In known illuminating arrangements for microwave ovens, the window usually consists of a perforated part of the cavity wall, compare e.g. U.S. Pat. No. 4,367,388. This type of illuminating arrangement has the drawback that the lamp is onlyaccessible from the outside of the cavity, implying that the whole outer envelope of the cavity, or at least a part of this envelope, must be removed for replacement of the lamp. A further drawback is that such perforated windows intercept an importantpart of the light emitted by the lamp.

In other known illuminating arrangements, particularly in those arrangements that are adapted to built-in microwave ovens or combined heating microwave ovens, the lamp is accessible from the interior of the cavity, compare e.g. German"Auslegeschrift" No. 28 31 804. In this type of illuminating arrangement, a metallic screen grid serving as a microwave shield is arranged in or behind a transparent disc or lens covering the window. In order to prevent microwave energy leakage if oneforgets to mount the microwave shield, a switch is provided which must be activated by the microwave shield, or a holder fixed to the shield, to enable the microwave oven to be started. This arrangement is complicated and the microwave shield alsoreduces the degree of illumination.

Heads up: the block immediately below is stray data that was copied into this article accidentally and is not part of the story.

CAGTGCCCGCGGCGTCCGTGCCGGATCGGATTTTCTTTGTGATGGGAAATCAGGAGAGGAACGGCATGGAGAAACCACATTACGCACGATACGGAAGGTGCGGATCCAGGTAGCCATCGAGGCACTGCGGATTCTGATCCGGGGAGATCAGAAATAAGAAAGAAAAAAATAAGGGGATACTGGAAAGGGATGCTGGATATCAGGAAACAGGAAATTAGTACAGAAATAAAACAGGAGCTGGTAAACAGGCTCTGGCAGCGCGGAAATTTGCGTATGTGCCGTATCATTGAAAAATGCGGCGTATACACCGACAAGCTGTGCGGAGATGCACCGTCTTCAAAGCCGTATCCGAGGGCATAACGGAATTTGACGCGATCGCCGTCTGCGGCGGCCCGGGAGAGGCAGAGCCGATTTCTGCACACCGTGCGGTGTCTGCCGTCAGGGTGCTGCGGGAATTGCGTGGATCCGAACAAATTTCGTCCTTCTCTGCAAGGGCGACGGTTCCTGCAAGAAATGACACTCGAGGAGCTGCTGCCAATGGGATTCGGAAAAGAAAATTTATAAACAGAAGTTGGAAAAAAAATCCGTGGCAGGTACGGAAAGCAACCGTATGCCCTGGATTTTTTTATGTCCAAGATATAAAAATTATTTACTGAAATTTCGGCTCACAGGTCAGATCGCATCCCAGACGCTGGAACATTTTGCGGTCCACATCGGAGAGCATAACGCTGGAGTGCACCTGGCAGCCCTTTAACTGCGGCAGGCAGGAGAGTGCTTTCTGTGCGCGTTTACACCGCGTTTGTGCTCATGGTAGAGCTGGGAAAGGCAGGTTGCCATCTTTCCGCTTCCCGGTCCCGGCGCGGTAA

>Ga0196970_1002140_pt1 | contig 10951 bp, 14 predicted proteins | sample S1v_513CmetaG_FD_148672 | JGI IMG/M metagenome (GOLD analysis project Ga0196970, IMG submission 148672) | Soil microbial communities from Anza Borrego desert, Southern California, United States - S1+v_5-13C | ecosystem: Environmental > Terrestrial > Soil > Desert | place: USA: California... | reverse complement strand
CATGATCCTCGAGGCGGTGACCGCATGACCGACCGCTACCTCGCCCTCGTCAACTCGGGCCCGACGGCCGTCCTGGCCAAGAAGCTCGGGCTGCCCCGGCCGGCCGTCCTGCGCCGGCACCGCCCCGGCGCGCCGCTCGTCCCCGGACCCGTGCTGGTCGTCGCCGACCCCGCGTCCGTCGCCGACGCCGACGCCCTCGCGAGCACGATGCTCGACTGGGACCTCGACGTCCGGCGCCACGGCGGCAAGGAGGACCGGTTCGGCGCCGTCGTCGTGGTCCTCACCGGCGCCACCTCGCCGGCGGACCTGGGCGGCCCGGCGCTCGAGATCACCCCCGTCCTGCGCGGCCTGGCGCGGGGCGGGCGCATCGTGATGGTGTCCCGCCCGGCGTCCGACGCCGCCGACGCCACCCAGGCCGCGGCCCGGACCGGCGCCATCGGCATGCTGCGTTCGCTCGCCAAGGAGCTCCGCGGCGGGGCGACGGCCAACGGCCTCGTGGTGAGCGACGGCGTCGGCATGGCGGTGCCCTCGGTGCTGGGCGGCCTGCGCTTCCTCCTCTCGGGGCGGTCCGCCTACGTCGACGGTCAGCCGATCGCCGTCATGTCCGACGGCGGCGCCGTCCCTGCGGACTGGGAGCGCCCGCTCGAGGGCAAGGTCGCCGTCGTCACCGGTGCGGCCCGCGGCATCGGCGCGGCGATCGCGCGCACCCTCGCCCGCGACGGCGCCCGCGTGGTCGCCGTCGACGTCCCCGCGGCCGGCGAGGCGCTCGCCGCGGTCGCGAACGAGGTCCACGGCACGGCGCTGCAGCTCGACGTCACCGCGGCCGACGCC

It is an object of the invention to provide an arrangement of the type set forth in the opening paragraph, by which the interior of the microwave oven cavity can be illuminated without needing to use microwave shields which intercept light andproduce disturbing shadow patterns, in which the lamp is accessible from the interior of the cavity for replacement, and in which microwave energy leakage is effectively prevented.